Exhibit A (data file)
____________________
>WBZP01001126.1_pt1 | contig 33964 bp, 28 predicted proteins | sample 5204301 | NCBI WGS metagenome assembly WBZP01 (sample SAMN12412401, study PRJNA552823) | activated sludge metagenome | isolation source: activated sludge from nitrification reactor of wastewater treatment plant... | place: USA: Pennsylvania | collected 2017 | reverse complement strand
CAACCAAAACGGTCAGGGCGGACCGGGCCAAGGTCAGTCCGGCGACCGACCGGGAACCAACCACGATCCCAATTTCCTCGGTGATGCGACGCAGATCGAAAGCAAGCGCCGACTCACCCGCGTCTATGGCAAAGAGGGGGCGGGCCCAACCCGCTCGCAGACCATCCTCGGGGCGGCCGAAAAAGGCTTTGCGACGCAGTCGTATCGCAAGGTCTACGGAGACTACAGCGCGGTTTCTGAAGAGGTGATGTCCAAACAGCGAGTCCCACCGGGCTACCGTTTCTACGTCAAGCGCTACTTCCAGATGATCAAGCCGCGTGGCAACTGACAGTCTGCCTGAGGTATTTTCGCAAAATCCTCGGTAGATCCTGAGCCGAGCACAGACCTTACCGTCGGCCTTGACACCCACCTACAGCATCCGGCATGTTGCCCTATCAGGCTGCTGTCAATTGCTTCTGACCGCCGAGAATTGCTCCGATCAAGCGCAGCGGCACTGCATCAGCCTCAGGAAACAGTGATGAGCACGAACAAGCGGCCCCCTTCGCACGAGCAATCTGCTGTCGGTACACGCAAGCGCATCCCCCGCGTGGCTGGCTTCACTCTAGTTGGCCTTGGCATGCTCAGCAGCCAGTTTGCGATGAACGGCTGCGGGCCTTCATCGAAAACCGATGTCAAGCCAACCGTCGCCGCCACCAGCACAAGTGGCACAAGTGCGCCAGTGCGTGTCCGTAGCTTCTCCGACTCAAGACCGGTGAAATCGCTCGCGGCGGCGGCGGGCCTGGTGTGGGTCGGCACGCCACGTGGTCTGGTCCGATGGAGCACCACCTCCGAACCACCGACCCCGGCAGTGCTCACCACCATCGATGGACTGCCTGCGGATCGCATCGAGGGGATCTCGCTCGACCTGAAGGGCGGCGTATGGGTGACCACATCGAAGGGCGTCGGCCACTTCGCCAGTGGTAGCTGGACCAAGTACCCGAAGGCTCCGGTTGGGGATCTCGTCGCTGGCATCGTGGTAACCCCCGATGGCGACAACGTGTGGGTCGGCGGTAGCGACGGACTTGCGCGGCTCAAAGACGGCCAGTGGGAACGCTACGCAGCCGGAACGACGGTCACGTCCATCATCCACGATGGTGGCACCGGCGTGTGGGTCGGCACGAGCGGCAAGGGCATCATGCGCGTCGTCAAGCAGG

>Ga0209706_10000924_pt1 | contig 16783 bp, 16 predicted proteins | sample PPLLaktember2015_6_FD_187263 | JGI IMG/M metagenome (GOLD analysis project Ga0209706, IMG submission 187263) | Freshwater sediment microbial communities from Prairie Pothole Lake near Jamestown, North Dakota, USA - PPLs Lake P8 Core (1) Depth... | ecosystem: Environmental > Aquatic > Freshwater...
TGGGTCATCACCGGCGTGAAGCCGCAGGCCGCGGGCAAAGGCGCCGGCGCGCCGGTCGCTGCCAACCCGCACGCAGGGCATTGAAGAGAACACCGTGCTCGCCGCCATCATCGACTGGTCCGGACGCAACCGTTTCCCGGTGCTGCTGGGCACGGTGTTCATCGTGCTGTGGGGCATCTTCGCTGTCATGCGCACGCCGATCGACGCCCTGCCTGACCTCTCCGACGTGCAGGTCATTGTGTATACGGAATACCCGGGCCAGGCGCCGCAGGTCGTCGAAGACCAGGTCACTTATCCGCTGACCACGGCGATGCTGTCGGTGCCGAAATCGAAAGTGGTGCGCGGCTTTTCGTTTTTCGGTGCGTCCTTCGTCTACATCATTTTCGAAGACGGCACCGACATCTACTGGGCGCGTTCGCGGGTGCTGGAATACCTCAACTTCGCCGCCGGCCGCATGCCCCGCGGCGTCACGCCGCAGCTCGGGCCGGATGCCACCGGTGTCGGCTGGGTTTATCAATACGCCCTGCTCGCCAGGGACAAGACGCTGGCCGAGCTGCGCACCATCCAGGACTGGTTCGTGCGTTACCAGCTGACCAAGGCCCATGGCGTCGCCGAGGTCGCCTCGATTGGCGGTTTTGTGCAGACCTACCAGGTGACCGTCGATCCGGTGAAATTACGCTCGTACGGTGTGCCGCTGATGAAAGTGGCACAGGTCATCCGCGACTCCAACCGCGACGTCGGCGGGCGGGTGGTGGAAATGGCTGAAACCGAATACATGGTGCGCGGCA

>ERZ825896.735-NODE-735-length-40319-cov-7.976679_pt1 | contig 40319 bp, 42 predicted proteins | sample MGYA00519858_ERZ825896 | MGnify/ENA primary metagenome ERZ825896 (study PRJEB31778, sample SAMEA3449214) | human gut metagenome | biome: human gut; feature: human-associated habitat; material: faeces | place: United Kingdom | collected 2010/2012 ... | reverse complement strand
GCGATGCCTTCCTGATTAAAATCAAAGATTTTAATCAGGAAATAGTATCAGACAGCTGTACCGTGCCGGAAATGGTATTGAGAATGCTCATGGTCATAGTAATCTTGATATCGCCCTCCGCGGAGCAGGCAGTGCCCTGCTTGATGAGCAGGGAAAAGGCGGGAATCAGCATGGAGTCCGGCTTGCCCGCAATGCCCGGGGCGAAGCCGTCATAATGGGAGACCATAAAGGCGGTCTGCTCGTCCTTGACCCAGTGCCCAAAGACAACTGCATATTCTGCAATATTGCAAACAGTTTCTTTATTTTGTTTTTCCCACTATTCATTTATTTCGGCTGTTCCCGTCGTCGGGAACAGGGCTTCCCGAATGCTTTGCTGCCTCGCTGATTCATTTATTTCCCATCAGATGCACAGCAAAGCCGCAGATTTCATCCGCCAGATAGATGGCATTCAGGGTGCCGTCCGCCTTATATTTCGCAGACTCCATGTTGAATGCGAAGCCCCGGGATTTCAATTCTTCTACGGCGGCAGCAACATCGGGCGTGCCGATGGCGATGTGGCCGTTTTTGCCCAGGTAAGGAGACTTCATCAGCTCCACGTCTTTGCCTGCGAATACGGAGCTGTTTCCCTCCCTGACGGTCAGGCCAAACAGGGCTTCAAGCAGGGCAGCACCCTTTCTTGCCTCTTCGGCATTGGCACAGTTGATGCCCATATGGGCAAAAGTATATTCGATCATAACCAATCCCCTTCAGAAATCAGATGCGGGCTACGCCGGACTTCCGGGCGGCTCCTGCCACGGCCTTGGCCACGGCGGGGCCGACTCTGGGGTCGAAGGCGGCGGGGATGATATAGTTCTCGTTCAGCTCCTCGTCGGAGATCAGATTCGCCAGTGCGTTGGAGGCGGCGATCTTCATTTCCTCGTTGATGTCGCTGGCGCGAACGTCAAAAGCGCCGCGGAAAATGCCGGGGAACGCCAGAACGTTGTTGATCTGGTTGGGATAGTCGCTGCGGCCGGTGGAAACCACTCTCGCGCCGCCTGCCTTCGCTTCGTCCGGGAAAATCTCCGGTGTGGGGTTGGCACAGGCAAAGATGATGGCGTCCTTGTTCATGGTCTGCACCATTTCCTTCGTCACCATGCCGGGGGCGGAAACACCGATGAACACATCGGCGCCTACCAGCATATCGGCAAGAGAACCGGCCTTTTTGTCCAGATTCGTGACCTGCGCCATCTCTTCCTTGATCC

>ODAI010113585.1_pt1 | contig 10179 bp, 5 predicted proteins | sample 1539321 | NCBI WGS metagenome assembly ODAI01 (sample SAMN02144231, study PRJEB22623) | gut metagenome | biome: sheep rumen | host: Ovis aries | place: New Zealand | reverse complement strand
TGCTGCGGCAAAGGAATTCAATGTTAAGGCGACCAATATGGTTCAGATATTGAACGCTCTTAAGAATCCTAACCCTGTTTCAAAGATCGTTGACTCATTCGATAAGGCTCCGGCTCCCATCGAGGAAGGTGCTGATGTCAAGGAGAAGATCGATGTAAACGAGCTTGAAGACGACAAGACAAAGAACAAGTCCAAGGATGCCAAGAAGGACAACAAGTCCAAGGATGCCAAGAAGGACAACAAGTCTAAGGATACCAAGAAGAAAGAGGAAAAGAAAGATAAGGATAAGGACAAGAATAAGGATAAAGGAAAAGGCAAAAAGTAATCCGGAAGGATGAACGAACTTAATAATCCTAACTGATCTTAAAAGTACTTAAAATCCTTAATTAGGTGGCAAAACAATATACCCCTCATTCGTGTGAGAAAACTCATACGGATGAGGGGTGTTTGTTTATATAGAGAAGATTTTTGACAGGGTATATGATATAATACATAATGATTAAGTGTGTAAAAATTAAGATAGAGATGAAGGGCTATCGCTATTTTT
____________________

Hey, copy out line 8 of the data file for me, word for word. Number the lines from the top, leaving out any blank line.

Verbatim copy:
TGCTGCGGCAAAGGAATTCAATGTTAAGGCGACCAATATGGTTCAGATATTGAACGCTCTTAAGAATCCTAACCCTGTTTCAAAGATCGTTGACTCATTCGATAAGGCTCCGGCTCCCATCGAGGAAGGTGCTGATGTCAAGGAGAAGATCGATGTAAACGAGCTTGAAGACGACAAGACAAAGAACAAGTCCAAGGATGCCAAGAAGGACAACAAGTCCAAGGATGCCAAGAAGGACAACAAGTCTAAGGATACCAAGAAGAAAGAGGAAAAGAAAGATAAGGATAAGGACAAGAATAAGGATAAAGGAAAAGGCAAAAAGTAATCCGGAAGGATGAACGAACTTAATAATCCTAACTGATCTTAAAAGTACTTAAAATCCTTAATTAGGTGGCAAAACAATATACCCCTCATTCGTGTGAGAAAACTCATACGGATGAGGGGTGTTTGTTTATATAGAGAAGATTTTTGACAGGGTATATGATATAATACATAATGATTAAGTGTGTAAAAATTAAGATAGAGATGAAGGGCTATCGCTATTTTT